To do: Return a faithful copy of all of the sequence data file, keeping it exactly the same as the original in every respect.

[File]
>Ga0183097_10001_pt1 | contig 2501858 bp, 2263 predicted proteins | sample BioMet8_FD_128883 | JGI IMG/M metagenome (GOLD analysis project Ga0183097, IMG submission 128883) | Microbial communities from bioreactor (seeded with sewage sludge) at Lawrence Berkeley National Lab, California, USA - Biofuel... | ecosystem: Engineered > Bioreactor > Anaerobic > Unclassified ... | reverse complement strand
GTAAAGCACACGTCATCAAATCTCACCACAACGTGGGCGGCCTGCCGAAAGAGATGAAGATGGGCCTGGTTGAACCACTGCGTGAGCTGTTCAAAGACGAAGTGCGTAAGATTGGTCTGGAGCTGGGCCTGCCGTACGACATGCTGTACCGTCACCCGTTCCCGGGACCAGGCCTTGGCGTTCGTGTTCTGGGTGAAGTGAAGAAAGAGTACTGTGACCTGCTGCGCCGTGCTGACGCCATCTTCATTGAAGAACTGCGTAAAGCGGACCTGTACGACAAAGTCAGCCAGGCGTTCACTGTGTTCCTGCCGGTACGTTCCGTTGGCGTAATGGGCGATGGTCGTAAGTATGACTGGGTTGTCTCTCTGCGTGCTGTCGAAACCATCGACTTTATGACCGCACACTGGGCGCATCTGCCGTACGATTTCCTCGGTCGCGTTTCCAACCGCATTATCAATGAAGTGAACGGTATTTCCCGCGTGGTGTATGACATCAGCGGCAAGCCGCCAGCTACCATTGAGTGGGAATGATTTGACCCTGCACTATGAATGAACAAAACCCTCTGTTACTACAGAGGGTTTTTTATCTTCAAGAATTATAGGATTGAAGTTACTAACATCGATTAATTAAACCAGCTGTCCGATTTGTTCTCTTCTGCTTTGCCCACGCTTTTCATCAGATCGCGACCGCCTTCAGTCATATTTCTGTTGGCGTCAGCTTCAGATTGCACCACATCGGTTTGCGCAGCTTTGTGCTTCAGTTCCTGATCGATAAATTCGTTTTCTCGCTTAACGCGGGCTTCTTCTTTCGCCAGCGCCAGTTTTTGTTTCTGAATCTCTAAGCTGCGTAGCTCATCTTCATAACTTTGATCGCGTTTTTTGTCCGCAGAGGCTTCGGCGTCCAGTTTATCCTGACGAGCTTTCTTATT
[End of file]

>Ga0183097_10001_pt1 | contig 2501858 bp, 2263 predicted proteins | sample BioMet8_FD_128883 | JGI IMG/M metagenome (GOLD analysis project Ga0183097, IMG submission 128883) | Microbial communities from bioreactor (seeded with sewage sludge) at Lawrence Berkeley National Lab, California, USA - Biofuel... | ecosystem: Engineered > Bioreactor > Anaerobic > Unclassified ... | reverse complement strand
GTAAAGCACACGTCATCAAATCTCACCACAACGTGGGCGGCCTGCCGAAAGAGATGAAGATGGGCCTGGTTGAACCACTGCGTGAGCTGTTCAAAGACGAAGTGCGTAAGATTGGTCTGGAGCTGGGCCTGCCGTACGACATGCTGTACCGTCACCCGTTCCCGGGACCAGGCCTTGGCGTTCGTGTTCTGGGTGAAGTGAAGAAAGAGTACTGTGACCTGCTGCGCCGTGCTGACGCCATCTTCATTGAAGAACTGCGTAAAGCGGACCTGTACGACAAAGTCAGCCAGGCGTTCACTGTGTTCCTGCCGGTACGTTCCGTTGGCGTAATGGGCGATGGTCGTAAGTATGACTGGGTTGTCTCTCTGCGTGCTGTCGAAACCATCGACTTTATGACCGCACACTGGGCGCATCTGCCGTACGATTTCCTCGGTCGCGTTTCCAACCGCATTATCAATGAAGTGAACGGTATTTCCCGCGTGGTGTATGACATCAGCGGCAAGCCGCCAGCTACCATTGAGTGGGAATGATTTGACCCTGCACTATGAATGAACAAAACCCTCTGTTACTACAGAGGGTTTTTTATCTTCAAGAATTATAGGATTGAAGTTACTAACATCGATTAATTAAACCAGCTGTCCGATTTGTTCTCTTCTGCTTTGCCCACGCTTTTCATCAGATCGCGACCGCCTTCAGTCATATTTCTGTTGGCGTCAGCTTCAGATTGCACCACATCGGTTTGCGCAGCTTTGTGCTTCAGTTCCTGATCGATAAATTCGTTTTCTCGCTTAACGCGGGCTTCTTCTTTCGCCAGCGCCAGTTTTTGTTTCTGAATCTCTAAGCTGCGTAGCTCATCTTCATAACTTTGATCGCGTTTTTTGTCCGCAGAGGCTTCGGCGTCCAGTTTATCCTGACGAGCTTTCTTATT